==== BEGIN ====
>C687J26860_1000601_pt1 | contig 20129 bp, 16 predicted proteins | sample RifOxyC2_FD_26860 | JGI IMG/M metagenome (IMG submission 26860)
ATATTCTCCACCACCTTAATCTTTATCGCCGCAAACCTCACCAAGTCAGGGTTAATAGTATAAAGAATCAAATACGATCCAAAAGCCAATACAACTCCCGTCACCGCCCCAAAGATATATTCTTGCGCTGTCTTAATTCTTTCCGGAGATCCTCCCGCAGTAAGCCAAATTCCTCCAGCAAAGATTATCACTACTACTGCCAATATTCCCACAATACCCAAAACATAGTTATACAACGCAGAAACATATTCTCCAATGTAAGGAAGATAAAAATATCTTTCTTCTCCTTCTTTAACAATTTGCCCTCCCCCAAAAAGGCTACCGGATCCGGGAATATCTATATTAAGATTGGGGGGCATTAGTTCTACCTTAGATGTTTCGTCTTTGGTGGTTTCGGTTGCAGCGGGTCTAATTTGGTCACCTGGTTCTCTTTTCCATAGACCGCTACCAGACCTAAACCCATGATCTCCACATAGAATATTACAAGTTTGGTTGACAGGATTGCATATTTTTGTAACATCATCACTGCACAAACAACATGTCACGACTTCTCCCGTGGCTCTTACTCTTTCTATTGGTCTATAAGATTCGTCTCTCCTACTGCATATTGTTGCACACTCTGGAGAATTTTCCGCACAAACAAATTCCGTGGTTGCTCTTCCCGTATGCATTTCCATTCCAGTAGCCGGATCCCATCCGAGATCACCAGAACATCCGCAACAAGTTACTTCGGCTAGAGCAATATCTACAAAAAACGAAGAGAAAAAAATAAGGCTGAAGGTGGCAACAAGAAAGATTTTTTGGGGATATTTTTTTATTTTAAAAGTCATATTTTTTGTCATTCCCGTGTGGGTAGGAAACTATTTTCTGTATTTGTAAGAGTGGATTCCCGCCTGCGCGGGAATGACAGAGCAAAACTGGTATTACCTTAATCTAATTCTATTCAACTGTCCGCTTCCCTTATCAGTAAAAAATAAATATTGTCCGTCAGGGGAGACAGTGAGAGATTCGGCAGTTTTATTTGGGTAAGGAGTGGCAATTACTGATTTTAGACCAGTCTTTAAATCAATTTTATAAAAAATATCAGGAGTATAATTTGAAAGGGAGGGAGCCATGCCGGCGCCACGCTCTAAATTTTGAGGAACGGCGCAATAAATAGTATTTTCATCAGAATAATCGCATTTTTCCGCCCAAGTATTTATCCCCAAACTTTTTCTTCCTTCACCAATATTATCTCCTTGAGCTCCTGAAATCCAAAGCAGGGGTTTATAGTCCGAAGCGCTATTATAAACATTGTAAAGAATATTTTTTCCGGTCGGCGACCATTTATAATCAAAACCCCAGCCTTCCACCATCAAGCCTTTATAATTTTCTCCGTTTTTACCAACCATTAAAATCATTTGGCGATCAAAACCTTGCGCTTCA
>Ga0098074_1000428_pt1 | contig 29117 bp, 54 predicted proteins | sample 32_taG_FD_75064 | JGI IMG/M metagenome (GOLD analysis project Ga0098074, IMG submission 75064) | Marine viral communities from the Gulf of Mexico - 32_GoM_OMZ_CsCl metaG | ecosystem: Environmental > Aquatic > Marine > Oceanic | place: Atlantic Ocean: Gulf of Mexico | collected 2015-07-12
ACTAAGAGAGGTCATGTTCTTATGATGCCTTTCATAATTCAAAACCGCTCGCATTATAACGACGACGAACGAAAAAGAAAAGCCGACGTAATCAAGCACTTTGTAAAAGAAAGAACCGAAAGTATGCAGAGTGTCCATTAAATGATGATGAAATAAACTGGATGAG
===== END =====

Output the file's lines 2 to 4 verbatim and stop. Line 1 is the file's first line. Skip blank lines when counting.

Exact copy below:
ATATTCTCCACCACCTTAATCTTTATCGCCGCAAACCTCACCAAGTCAGGGTTAATAGTATAAAGAATCAAATACGATCCAAAAGCCAATACAACTCCCGTCACCGCCCCAAAGATATATTCTTGCGCTGTCTTAATTCTTTCCGGAGATCCTCCCGCAGTAAGCCAAATTCCTCCAGCAAAGATTATCACTACTACTGCCAATATTCCCACAATACCCAAAACATAGTTATACAACGCAGAAACATATTCTCCAATGTAAGGAAGATAAAAATATCTTTCTTCTCCTTCTTTAACAATTTGCCCTCCCCCAAAAAGGCTACCGGATCCGGGAATATCTATATTAAGATTGGGGGGCATTAGTTCTACCTTAGATGTTTCGTCTTTGGTGGTTTCGGTTGCAGCGGGTCTAATTTGGTCACCTGGTTCTCTTTTCCATAGACCGCTACCAGACCTAAACCCATGATCTCCACATAGAATATTACAAGTTTGGTTGACAGGATTGCATATTTTTGTAACATCATCACTGCACAAACAACATGTCACGACTTCTCCCGTGGCTCTTACTCTTTCTATTGGTCTATAAGATTCGTCTCTCCTACTGCATATTGTTGCACACTCTGGAGAATTTTCCGCACAAACAAATTCCGTGGTTGCTCTTCCCGTATGCATTTCCATTCCAGTAGCCGGATCCCATCCGAGATCACCAGAACATCCGCAACAAGTTACTTCGGCTAGAGCAATATCTACAAAAAACGAAGAGAAAAAAATAAGGCTGAAGGTGGCAACAAGAAAGATTTTTTGGGGATATTTTTTTATTTTAAAAGTCATATTTTTTGTCATTCCCGTGTGGGTAGGAAACTATTTTCTGTATTTGTAAGAGTGGATTCCCGCCTGCGCGGGAATGACAGAGCAAAACTGGTATTACCTTAATCTAATTCTATTCAACTGTCCGCTTCCCTTATCAGTAAAAAATAAATATTGTCCGTCAGGGGAGACAGTGAGAGATTCGGCAGTTTTATTTGGGTAAGGAGTGGCAATTACTGATTTTAGACCAGTCTTTAAATCAATTTTATAAAAAATATCAGGAGTATAATTTGAAAGGGAGGGAGCCATGCCGGCGCCACGCTCTAAATTTTGAGGAACGGCGCAATAAATAGTATTTTCATCAGAATAATCGCATTTTTCCGCCCAAGTATTTATCCCCAAACTTTTTCTTCCTTCACCAATATTATCTCCTTGAGCTCCTGAAATCCAAAGCAGGGGTTTATAGTCCGAAGCGCTATTATAAACATTGTAAAGAATATTTTTTCCGGTCGGCGACCATTTATAATCAAAACCCCAGCCTTCCACCATCAAGCCTTTATAATTTTCTCCGTTTTTACCAACCATTAAAATCATTTGGCGATCAAAACCTTGCGCTTCA
>Ga0098074_1000428_pt1 | contig 29117 bp, 54 predicted proteins | sample 32_taG_FD_75064 | JGI IMG/M metagenome (GOLD analysis project Ga0098074, IMG submission 75064) | Marine viral communities from the Gulf of Mexico - 32_GoM_OMZ_CsCl metaG | ecosystem: Environmental > Aquatic > Marine > Oceanic | place: Atlantic Ocean: Gulf of Mexico | collected 2015-07-12
ACTAAGAGAGGTCATGTTCTTATGATGCCTTTCATAATTCAAAACCGCTCGCATTATAACGACGACGAACGAAAAAGAAAAGCCGACGTAATCAAGCACTTTGTAAAAGAAAGAACCGAAAGTATGCAGAGTGTCCATTAAATGATGATGAAATAAACTGGATGAG